Of course, I'm probably pretty cynical towards the universities for costing so much and stuff. :\
Thanks for posting guys, and I'm really sorry I didn't answer earlier. I'm going to do a little research on financial aid and ask a teacher of mine more info since the school itself (as far as I know) doesn't really help when it comes to applying to a university. I'm not sure a scholarship would help. I would have to have really good grades right? My grade point average is 15 out of 20 (in Portugal it goes from 1 to 20, I can't remember the exact number but it's 15) which is above average but nothing spectacular. However, I am planning on resittting two exams I did last year, doing one of them "externally" in that the grade I get on said exam will be my final grade. I'm thinking that my grade point average would then increase to at least 17.
By the way, how do American universities accept you? What I mean is what do they take into account? From what I've heard it's mostly the money that counts. I also heard that it hasn't much to do with your exam scores. Here in Portugal most "good" courses (I really don't know how to put this) require at the very least a grade point average of 16, though it may vary depending on the number of applicants.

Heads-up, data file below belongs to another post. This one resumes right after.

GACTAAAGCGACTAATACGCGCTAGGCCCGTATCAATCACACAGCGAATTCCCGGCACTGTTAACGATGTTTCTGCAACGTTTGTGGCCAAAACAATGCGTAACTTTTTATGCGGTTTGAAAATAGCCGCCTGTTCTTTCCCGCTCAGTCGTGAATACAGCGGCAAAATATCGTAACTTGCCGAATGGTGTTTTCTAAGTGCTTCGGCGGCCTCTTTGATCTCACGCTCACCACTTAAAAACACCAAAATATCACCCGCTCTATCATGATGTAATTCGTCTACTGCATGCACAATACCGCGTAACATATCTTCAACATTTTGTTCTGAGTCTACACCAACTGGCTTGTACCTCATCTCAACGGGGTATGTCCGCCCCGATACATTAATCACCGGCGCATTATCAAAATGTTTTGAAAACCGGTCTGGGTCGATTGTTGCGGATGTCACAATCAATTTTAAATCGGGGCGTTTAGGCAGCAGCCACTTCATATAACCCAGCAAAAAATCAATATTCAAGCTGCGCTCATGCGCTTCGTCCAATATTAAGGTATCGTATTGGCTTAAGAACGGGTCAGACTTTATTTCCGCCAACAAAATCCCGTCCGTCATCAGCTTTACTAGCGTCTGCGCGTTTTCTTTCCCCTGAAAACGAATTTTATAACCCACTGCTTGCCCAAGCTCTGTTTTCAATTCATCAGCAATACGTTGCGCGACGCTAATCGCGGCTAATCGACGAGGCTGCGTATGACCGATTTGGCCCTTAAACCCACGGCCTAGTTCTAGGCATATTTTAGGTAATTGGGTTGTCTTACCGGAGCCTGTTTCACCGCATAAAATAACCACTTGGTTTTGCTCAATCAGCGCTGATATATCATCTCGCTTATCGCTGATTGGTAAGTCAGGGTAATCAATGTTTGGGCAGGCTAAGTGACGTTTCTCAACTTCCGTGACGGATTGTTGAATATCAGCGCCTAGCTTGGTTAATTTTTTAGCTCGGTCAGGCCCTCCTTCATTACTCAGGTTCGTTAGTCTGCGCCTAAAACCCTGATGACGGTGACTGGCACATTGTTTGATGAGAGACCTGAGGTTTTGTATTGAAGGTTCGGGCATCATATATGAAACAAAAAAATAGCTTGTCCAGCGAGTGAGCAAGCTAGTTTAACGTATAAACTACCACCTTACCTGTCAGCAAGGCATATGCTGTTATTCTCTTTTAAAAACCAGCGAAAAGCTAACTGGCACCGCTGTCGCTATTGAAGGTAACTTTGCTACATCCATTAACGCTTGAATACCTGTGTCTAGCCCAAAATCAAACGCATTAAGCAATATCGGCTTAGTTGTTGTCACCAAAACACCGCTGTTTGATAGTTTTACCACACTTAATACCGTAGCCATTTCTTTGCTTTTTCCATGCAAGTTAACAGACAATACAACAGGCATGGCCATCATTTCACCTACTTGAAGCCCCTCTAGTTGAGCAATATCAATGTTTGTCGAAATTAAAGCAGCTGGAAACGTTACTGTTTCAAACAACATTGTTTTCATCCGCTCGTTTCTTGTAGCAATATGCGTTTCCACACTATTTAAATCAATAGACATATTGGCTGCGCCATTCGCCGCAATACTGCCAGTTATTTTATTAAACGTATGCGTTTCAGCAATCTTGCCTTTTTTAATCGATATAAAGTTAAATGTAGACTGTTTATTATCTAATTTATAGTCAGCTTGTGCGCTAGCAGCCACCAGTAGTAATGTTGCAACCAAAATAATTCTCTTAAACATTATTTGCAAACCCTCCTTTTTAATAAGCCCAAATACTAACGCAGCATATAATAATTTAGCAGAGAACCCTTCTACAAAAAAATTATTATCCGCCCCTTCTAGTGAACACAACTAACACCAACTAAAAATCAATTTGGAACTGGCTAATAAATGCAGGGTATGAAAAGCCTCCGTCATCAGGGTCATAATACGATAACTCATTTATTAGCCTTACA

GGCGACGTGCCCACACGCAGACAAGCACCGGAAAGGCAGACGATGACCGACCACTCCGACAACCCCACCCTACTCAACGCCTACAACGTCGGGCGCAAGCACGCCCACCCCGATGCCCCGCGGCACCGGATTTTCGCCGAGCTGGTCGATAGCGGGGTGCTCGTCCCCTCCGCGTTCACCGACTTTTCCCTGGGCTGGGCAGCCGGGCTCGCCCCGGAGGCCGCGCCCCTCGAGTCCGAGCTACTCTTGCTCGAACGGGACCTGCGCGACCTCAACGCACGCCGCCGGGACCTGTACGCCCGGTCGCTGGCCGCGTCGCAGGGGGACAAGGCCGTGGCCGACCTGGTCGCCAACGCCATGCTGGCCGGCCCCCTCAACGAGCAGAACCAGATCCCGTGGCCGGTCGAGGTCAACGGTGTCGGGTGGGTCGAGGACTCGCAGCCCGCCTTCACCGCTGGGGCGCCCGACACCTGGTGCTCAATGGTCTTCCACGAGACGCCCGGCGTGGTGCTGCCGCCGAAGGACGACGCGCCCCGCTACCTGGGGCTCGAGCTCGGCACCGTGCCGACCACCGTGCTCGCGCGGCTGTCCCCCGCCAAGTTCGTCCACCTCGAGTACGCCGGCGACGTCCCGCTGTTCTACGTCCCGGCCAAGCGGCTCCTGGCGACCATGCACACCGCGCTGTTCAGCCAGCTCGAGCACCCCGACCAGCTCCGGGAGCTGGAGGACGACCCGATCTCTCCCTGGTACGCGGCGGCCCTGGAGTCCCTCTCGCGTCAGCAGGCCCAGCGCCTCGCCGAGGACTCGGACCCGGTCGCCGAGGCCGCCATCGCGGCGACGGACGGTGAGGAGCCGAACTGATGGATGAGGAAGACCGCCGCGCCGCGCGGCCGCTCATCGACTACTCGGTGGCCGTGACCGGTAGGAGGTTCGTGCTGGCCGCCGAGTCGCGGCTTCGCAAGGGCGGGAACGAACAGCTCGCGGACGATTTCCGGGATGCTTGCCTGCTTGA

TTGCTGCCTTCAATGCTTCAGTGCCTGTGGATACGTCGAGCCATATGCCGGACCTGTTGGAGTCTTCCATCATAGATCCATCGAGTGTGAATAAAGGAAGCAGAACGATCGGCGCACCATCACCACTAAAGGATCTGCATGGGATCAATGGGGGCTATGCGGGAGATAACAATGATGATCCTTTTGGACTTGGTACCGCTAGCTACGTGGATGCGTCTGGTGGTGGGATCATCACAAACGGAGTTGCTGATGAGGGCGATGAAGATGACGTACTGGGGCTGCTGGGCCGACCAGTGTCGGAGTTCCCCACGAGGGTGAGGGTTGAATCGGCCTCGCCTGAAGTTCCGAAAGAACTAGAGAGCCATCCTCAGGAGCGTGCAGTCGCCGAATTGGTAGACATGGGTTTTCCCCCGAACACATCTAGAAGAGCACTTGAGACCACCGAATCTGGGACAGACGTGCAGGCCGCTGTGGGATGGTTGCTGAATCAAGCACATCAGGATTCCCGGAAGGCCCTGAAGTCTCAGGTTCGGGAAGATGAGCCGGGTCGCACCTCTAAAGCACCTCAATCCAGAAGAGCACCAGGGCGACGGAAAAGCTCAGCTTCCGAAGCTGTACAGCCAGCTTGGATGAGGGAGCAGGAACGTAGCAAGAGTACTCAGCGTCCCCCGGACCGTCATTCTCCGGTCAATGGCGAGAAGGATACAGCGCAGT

I've heard that American universities look out for all-rounders. Someone who can contribute more than just academics. So they would look out for sports achievements, leadership appointments, volunteer work, that kinda thing. I'm not 100% sure about this, or how they judge applicants based on this or weigh academics and extra-curricular stuff, but they definitely put more emphasis on all-rounded students. This is unlike, say, the Uk, where when I applied, I was not even required to submit a list of my "achievements".
Your SAT or something similar to it for foreigners (?) OR ACT needs to meet the university's minimum first before you can even think about applying, unless there's exceptions in your case or I'm wrong or you already hurdled this loooooooooooooong and annoying bridge (wrong saying, methinks).
You might also have to do an essay, but I'm not hundred percent sure on this either since you're a foreigner and all. It's not just contribution to more than just academics though otherwise I wouldn't have been accepted by like, three or four colleges I've applied to. Academics and extracurricular do play a big part though.
This is an interesting thread! I've been thinking the same thing lately but not for college, for my masters. If i make it through my 4th year i'll have a degree *gulps* ~here's hoping~ but there's no jobs suitable that i can find in this country and no masters either! I've heard that internationals can get American scholarships but it's reeeally hard and it can be down to country's popularity too... ah I just don't know >_<